Duterte to China: ‘Increase focus’ on your criminals

Bea Cupin
The bulk of illegal drugs in the Philippines are supposedly sourced from China

WAR ON DRUGS. President Rodrigo Duterte inspects a shabu factory in Arayat, Pampanga, on September 27, 2016. Photo by PPD

PAMPANGA, Philippines – President Rodrigo Duterte’s “war on drugs” is going overseas, as he promised to bring to China’s “attention” the spread of illegal drugs in the Philippines.

Duterte made the statement in a news conference on Tuesday, September 27, after he inspected a suspected shabu laboratory at the foot of Mount Arayat here. He said he would raise the matter with Chinese officials when he visits China next month.

“We are dealing with China. I’m bringing this to their attention. Lahat ng materials galing sa (All the materials are from) China. We want them also to control their people and increase focus on their criminals. Kaibigan man kaya tayo (We’re friends, right)?” said Duterte, who had made a similar statement when he was just weeks into his presidency.

The President said that the lot where the factory was found was owned by a certain Mr Sunday Chua. Duterte did not say if Chua was a Chinese citizen or not.

Philippine officials have long maintained that illegal drugs – finished products and chemical components – are sourced from either China, Hong Kong, or Taiwan. Philippine National Police (PNP) chief Director General Ronald dela Rosa had earlier said he would ask the President and the foreign affairs department to formally ask China about its citizens’ illegal operations in the country.

A campaign against illegal drugs was among Duterte’s key promises when he ran for president in the 2016 elections. Since assuming office, his administration – led by various law enforcement agencies – has been relentless in either capturing, killing, or making drug personalities surrender.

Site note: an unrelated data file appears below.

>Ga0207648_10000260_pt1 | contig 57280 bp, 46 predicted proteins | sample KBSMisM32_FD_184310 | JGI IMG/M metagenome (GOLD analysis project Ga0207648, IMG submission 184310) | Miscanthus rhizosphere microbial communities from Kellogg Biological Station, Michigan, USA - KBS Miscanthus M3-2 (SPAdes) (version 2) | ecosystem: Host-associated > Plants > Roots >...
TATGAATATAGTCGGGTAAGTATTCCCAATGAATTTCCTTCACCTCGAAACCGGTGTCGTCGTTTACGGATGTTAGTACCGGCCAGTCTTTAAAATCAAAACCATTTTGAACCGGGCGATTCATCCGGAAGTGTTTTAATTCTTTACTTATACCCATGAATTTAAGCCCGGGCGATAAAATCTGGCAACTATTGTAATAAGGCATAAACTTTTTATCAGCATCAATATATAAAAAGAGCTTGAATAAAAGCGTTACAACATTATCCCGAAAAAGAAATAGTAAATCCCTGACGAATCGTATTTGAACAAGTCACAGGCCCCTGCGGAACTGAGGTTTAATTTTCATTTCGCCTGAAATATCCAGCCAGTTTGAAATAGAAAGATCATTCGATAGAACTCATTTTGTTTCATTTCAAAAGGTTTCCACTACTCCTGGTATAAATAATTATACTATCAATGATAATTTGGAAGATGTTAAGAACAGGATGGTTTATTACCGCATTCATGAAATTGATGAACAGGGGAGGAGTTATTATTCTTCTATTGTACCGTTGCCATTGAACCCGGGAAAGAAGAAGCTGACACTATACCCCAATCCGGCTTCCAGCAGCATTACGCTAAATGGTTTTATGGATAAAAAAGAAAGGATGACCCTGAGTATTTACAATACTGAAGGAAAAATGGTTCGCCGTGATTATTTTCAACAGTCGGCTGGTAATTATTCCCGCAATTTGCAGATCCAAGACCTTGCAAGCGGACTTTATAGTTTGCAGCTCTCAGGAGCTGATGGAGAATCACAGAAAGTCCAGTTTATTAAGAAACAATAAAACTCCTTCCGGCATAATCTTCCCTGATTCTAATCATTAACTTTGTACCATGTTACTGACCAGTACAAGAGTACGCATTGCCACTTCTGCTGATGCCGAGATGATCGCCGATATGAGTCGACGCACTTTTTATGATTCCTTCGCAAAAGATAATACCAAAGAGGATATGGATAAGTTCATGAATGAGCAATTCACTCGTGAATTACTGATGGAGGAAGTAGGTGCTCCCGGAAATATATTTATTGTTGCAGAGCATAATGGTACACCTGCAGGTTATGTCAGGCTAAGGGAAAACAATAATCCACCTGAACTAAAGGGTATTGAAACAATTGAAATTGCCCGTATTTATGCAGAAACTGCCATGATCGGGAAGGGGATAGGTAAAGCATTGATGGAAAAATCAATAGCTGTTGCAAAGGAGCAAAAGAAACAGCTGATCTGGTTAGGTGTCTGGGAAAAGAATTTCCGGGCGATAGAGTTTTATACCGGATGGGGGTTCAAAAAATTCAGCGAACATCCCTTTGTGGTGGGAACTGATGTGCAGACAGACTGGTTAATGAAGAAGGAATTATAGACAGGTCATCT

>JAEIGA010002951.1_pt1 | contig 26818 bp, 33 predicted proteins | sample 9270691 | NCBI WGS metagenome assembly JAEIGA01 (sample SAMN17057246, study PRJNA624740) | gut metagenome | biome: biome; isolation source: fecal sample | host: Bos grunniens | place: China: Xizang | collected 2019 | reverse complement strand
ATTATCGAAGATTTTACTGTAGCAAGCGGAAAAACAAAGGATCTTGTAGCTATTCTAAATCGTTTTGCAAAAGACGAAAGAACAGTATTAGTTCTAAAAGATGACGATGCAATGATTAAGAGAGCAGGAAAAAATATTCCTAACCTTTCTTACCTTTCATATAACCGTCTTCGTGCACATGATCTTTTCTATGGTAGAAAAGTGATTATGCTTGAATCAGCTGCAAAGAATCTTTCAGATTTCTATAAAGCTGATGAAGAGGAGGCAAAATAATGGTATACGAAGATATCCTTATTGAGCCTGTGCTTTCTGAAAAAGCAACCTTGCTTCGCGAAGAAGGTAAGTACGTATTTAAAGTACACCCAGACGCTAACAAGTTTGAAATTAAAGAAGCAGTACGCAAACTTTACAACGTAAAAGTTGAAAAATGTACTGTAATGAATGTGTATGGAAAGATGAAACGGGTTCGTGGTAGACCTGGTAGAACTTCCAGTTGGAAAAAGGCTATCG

The Arayat factory, built around the time of the 2016 elections, is supposedly the biggest facility law enforcers have seized since Duterte was sworn in as president.

The factory can supposedly manufacture up to 400 kilos of shabu, or methamphetamine, daily. But the factory was deserted when government agents entered the gated compound.

“It’s just too bad na hindi tayo nag-abot sa mga tao dito (that we didn’t catch up with the people here),” quipped Duterte, who makes no secret of his disdain for crime and illegal drugs, in particular.

While Duterte’s war on drugs has popular support in the country, it’s also been criticized by certain sectors for supposedly being anti-poor. Police operations, critics have pointed out, target mostly poor communities but allow richer drug lords and even users to continue their ways.

It’s a claim Duterte and Dela Rosa have denied. Dela Rosa says the next phase of the campaign, which was initially only supposed to last 6 months, will be recalibrated to include emphasis on nabbing “high-value targets” or high-ranked drug personalities.

Duterte has since asked for a 6-month extension for the “war on drugs.”

His pronouncements on Tuesday also hinted at expanded Philippine relations with China and Russia.

“I’m asking Filipinos in the coming days kung totohanin talaga ng America, I’ll ask you to sacrifice a little bit but next year I’ll have entered alliance, hindi (not) military [but] trade and commerce with China, I [also] talked to (Prime Minister) Medvedev (of Russia) to talk how they can help us here,” he said.

Duterte, unlike his predecessor former president Benigno Aquino III, is perceived to be less willing to work with the US, the Philippines’ most powerful and oldest ally.  On Monday, Duterte said he was “about to cross the Rubicon between me and the United States,” recalling a conversation with Medvedev.

Foreign affairs chief Perfecto Yasay Jr on Tuesday downplayed Duterte’s remarks, denying that Manila was “veering away” from commitments to Washington.

Duterte earlier also said he had plans to buy armaments from either China or Russia.

The President also said US troops should stay away from Mindanao but later clarified that he didn’t mean to say that he wanted them out right away. – Rappler.com

Bea Cupin

Bea is a senior multimedia reporter who covers national politics. She's been a journalist since 2011 and has written about Congress, the national police, and the Liberal Party for Rappler.